On January 14, 2019, the story of BOT An Suong got heated again on social media where four drivers (one of them is journalist Truong Chau Huu Danh) who protested the fees collection at this toll booth were detained illegally in an alley nearby for over 30 hours.

The victims live-streamed their plight where they were confined in a car, surrounded by hundreds of masked men and police throughout the night.

Their three cars were picked up by a towing truck which they claimed was acting under the order of the owner of the BOT. They were towed from the BOT to an alley about 50 meters nearby where the four persons were held against their will. Barricades were put up at the only entrance/exit of a dead-end alley, effectively stopped them from leaving. They also claimed that their cars were damaged due to the removal. A fifth person was attacked and taken away earlier in the evening of January 14, and his car later was towed to an unknown place.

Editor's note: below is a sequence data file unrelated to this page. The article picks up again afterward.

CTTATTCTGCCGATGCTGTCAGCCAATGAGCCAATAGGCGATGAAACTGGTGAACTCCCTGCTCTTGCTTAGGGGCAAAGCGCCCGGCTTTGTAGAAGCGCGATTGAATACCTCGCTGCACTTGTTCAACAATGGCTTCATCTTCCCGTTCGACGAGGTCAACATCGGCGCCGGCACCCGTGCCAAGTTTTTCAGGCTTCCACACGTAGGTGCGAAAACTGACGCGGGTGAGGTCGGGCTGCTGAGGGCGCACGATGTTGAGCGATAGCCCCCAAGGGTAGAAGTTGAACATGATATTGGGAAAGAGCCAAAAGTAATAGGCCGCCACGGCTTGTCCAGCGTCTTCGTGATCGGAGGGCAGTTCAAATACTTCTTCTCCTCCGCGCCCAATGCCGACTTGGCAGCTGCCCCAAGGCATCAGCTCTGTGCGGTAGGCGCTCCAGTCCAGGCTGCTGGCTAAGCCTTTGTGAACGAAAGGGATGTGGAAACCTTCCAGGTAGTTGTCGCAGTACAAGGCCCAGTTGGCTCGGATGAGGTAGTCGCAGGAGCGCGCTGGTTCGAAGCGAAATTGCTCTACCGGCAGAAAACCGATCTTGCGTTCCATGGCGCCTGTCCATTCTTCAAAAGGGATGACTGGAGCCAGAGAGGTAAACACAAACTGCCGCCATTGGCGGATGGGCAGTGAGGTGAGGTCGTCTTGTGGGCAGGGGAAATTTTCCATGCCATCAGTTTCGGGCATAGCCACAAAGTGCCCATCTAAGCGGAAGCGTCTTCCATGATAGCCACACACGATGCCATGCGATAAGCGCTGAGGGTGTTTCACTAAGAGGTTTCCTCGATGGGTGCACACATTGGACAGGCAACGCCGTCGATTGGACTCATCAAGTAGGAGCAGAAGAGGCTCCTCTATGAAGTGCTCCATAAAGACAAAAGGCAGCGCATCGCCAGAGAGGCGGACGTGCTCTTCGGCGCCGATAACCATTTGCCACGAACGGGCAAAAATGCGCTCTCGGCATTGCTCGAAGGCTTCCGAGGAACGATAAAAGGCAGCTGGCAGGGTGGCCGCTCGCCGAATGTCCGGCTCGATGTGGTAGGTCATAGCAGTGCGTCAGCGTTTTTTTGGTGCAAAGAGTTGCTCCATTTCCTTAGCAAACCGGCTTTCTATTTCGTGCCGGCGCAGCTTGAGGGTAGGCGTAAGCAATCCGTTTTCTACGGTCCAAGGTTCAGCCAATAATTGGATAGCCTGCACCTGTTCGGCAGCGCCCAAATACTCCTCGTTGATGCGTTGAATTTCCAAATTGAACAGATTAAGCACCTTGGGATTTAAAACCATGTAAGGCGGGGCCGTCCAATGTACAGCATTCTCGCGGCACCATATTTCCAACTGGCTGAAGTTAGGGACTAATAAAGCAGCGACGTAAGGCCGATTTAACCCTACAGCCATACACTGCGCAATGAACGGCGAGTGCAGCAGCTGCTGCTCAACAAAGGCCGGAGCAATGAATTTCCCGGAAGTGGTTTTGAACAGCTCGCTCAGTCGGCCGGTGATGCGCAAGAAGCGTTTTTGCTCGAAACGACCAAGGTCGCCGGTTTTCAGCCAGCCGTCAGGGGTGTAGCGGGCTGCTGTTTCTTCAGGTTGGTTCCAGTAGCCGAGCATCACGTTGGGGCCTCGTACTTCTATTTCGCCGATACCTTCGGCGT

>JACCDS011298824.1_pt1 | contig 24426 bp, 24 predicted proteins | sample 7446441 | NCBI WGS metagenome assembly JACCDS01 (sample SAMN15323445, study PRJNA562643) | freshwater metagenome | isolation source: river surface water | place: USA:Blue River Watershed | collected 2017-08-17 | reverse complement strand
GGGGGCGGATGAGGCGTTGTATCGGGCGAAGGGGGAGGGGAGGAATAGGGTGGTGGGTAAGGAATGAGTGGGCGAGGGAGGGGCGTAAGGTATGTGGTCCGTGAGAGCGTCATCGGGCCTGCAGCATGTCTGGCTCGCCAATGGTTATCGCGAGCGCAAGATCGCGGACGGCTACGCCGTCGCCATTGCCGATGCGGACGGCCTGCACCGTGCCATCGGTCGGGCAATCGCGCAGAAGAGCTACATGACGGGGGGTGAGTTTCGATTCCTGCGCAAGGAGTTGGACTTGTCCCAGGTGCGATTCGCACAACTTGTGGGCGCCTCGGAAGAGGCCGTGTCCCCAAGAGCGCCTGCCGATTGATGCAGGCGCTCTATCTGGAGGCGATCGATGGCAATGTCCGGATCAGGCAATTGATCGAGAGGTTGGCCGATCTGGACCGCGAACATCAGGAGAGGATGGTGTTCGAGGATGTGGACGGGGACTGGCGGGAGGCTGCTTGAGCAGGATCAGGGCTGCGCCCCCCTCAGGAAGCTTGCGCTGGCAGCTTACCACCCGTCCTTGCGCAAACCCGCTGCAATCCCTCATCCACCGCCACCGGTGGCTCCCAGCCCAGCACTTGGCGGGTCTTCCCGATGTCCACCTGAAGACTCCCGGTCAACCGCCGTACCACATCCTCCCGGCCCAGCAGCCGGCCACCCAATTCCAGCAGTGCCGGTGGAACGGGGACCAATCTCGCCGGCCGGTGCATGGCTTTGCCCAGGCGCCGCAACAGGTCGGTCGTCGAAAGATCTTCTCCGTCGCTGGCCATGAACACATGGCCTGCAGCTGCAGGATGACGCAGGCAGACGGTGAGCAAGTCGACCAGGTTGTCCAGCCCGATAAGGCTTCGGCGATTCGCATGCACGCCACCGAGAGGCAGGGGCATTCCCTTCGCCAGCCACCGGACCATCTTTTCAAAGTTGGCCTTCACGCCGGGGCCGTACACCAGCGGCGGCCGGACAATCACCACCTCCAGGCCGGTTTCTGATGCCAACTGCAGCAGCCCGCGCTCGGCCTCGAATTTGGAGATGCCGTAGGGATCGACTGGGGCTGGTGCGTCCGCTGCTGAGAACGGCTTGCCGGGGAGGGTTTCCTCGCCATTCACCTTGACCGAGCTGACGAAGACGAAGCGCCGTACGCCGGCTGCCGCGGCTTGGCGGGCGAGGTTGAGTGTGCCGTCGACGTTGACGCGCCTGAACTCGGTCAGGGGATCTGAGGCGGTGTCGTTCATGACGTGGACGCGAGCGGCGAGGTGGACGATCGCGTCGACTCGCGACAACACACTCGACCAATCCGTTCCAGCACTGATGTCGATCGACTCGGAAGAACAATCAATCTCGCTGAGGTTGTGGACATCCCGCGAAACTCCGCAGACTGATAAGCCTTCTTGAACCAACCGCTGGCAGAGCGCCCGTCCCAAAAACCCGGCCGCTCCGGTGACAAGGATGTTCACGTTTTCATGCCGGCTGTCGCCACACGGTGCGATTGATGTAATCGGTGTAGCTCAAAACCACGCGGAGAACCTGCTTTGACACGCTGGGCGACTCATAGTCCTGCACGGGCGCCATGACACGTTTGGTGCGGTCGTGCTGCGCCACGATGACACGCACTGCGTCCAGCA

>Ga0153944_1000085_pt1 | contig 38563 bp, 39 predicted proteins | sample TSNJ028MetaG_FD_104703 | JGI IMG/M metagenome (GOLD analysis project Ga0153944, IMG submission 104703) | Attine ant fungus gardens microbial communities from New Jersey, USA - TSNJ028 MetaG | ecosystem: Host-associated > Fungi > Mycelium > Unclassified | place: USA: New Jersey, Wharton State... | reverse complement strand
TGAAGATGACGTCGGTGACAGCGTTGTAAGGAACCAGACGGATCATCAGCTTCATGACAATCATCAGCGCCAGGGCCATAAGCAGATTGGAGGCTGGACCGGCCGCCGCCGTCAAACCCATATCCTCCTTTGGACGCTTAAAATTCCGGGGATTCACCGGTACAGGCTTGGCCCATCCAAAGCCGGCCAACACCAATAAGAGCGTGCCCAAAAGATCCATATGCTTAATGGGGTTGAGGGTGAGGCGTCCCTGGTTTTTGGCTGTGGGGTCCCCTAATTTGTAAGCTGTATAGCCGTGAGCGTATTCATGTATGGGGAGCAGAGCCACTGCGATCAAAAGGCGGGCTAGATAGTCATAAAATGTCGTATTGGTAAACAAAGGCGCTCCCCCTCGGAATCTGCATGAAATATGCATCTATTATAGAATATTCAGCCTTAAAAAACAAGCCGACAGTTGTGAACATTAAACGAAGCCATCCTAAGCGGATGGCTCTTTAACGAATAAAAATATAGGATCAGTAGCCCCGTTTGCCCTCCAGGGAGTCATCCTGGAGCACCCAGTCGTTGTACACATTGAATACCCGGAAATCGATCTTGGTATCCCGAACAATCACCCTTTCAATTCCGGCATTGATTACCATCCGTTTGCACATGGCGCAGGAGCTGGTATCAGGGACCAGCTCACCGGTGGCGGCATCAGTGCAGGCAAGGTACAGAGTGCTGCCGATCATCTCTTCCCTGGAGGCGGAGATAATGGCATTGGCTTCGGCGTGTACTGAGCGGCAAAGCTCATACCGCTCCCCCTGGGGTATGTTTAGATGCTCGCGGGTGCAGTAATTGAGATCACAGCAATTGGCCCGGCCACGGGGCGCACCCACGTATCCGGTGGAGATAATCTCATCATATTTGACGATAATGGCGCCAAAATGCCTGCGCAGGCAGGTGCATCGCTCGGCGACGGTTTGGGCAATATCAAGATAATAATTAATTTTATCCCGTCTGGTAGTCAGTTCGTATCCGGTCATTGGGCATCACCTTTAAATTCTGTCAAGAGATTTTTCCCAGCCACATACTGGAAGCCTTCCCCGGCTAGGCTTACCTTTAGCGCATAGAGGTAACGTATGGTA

In the live-stream clips, viewers could see police officers were present at the scene but failed to act and protect the victims from both the removal and the false imprisonment. Also present at the scene was a large group of men in “blue masks” who acted most aggressive, yet it was impossible to know their true identity.

The four continued staying together in one car, a Ford Ranger, where no one was allowed to get close to them. Food delivery, their lawyer (who came by the next morning), and even an ambulance, all were denied entry.

Around 9:00 P.M., one of the drivers, Huynh Long, stepped off the car to find a restroom and disappeared. He later was found unharmed, but his wallet and cellphones were taken.

Long said he was held against his will by a group of men on motorbikes, who then rode around town with him and threatened him to stop his protest against BOT An Suong. They later left him stranded on the streets after taking his belongings, but Long got help and was able to come back to the alley the following morning to be with his friends.